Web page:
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P-86  Developing and implementing a community care pathway for the management of chronic oedema
  1. Margaret Benson1,
  2. Rebecca Gaskin2,
  3. Christine Moffatt2,
  4. Victoria Peach3,
  5. Mandy Mitchell1 and
  6. Christina Faull1
  1. 1LOROS Hospice, Leicester, UK
  2. 2University of Nottingham
  3. 3Leicester Partnership Trust


Background Chronic oedema has a profound impact on quality of life. It may originate from primary anatomical reasons (primary lymphoedema), be secondary to cardio-vascular dysfunction, be related to cancer or cancer treatments and is increasingly a result of obesity. The numbers of patients with chronic oedema are increasing and both specialist lymphoedema and community nursing teams are over-stretched.

Many community nurses lack evidence-based knowledge and skills in the management of chronic oedema and specialist services therefore often provide care for both complex and straightforward management.

Aims To develop and pilot an integrated community pathway for the management of chronic oedema.

Method A Knowledge Transfer Partnership project was developed by 3M (Industry) with University of Nottingham. Clinical services in Leicester were engaged and an expert advisory group formed.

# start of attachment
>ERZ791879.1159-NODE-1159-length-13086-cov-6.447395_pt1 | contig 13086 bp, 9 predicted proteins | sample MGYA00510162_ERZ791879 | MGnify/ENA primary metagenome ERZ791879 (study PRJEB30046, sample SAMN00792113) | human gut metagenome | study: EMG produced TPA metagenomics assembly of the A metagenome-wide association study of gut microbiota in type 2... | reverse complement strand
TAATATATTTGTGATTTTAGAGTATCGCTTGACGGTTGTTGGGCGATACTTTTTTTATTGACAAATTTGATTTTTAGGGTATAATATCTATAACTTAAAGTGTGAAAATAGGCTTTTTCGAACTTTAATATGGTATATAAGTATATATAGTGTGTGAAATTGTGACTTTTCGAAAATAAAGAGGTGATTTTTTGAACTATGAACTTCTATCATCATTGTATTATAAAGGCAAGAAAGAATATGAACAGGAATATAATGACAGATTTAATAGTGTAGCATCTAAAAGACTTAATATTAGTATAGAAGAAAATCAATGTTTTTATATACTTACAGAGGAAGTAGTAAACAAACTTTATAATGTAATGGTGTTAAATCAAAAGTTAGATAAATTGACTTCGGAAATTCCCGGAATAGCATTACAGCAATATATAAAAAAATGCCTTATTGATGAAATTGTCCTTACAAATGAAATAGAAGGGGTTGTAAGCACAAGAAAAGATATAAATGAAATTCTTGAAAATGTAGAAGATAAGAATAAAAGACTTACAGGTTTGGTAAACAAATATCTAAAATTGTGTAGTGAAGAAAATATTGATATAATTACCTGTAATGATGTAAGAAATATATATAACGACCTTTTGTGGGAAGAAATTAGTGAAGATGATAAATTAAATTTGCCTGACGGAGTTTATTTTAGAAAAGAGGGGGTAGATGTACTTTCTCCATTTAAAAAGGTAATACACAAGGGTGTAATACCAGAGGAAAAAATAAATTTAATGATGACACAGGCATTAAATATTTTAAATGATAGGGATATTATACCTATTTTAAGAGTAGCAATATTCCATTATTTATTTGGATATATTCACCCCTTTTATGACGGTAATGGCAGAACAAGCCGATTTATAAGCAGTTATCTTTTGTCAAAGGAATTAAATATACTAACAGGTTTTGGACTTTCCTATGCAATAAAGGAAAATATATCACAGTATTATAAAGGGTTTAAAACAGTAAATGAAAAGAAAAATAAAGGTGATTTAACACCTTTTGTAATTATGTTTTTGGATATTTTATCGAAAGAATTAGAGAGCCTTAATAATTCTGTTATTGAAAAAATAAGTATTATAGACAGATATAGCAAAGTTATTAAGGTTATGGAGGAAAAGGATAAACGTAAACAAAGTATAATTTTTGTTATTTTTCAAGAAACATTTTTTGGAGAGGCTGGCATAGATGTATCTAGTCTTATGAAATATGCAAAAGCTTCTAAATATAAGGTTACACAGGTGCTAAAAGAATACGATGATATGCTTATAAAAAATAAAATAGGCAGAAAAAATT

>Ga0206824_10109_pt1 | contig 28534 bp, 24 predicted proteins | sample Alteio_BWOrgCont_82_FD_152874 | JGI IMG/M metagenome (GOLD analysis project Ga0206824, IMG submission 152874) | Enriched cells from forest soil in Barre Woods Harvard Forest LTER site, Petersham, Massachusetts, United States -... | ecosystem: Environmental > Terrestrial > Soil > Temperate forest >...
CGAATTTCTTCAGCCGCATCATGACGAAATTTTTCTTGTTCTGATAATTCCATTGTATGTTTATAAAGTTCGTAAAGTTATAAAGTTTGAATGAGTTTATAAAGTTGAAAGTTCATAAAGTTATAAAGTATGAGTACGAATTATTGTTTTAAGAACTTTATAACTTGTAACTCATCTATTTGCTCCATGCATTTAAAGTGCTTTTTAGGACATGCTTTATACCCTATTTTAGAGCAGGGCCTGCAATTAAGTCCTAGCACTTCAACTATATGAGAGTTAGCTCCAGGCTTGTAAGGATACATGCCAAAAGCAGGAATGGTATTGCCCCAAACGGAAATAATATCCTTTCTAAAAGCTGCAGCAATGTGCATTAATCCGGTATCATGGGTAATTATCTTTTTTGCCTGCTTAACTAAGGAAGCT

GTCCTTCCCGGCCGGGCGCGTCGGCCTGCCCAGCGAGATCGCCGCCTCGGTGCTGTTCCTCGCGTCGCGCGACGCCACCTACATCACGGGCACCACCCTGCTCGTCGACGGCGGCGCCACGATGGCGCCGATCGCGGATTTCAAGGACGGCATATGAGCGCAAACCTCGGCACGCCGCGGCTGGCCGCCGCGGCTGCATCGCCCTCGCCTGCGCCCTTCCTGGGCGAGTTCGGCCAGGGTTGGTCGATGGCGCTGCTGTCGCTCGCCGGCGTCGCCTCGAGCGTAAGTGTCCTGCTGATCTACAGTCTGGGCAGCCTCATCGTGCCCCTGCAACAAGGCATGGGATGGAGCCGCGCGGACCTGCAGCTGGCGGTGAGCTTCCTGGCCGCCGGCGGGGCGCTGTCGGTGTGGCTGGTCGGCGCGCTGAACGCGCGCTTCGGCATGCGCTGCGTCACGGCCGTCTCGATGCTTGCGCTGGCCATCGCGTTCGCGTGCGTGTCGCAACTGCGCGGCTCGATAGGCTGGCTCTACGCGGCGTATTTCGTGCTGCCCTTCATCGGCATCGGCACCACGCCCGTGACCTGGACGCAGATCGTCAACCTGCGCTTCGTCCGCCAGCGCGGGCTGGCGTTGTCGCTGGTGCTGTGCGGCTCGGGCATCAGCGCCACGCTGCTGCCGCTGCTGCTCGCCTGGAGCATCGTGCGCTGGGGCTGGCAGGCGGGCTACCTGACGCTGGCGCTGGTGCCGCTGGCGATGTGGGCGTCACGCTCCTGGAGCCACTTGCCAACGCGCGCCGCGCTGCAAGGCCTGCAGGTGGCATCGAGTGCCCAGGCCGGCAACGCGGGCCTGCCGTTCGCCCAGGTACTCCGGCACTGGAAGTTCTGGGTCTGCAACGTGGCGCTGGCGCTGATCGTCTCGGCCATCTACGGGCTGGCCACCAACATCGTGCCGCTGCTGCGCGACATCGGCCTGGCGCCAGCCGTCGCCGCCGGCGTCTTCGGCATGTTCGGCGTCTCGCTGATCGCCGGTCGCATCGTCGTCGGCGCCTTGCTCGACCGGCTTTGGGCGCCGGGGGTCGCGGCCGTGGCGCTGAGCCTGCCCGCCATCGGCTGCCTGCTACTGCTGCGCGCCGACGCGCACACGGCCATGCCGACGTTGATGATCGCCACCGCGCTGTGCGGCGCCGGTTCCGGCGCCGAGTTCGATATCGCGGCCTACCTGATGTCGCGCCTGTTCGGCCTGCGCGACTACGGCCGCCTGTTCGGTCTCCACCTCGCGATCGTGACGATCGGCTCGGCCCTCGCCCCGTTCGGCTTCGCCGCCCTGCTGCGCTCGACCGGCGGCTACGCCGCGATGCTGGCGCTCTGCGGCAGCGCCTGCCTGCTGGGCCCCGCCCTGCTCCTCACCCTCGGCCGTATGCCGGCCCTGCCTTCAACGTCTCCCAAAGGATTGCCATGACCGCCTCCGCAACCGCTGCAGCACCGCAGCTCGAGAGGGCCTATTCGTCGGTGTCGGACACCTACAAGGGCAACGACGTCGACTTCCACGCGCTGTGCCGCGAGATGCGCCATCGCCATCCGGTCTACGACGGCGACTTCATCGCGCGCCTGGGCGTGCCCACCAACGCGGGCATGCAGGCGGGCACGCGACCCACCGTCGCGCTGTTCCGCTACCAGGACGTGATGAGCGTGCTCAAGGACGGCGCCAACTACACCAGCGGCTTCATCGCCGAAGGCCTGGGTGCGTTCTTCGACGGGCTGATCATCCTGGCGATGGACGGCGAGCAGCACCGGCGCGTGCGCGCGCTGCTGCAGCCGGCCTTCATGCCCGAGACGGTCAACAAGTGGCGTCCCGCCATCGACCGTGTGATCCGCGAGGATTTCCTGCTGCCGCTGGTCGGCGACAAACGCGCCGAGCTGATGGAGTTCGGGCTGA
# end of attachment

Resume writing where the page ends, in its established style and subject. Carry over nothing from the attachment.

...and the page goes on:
A clinical care pathway was devised through Nominal Group technique. Data from a point prevalence study, across Leicester City was used to operationally define a feasibility assessment of the pathway.

Implementation was supported by a competency framework and bespoke training programme. The pathway was piloted with 30 patients receiving care from three community nursing teams.

Data collection: Quantitative and qualitative data has been collected via one-to-one interviews with the community nurses following appointments with pathway inducted patients. Such data includes; a consideration of the symptoms of oedema, a record of resource use, and questions pertaining to levels of patient and nurse knowledge.

Results to date The pilot has been underway for three months and initial results reveal an improvement in symptoms supported by an immediate reduction in nurse visits and product use; alongside greater patient concordance.

This is an Open Access article distributed in accordance with the Creative Commons Attribution Non Commercial (CC BY-NC 4.0) license, which permits others to distribute, remix, adapt, build upon this work noncommercially, and license their derivative works on different terms, provided the original work is properly cited and the use is non-commercial. See:

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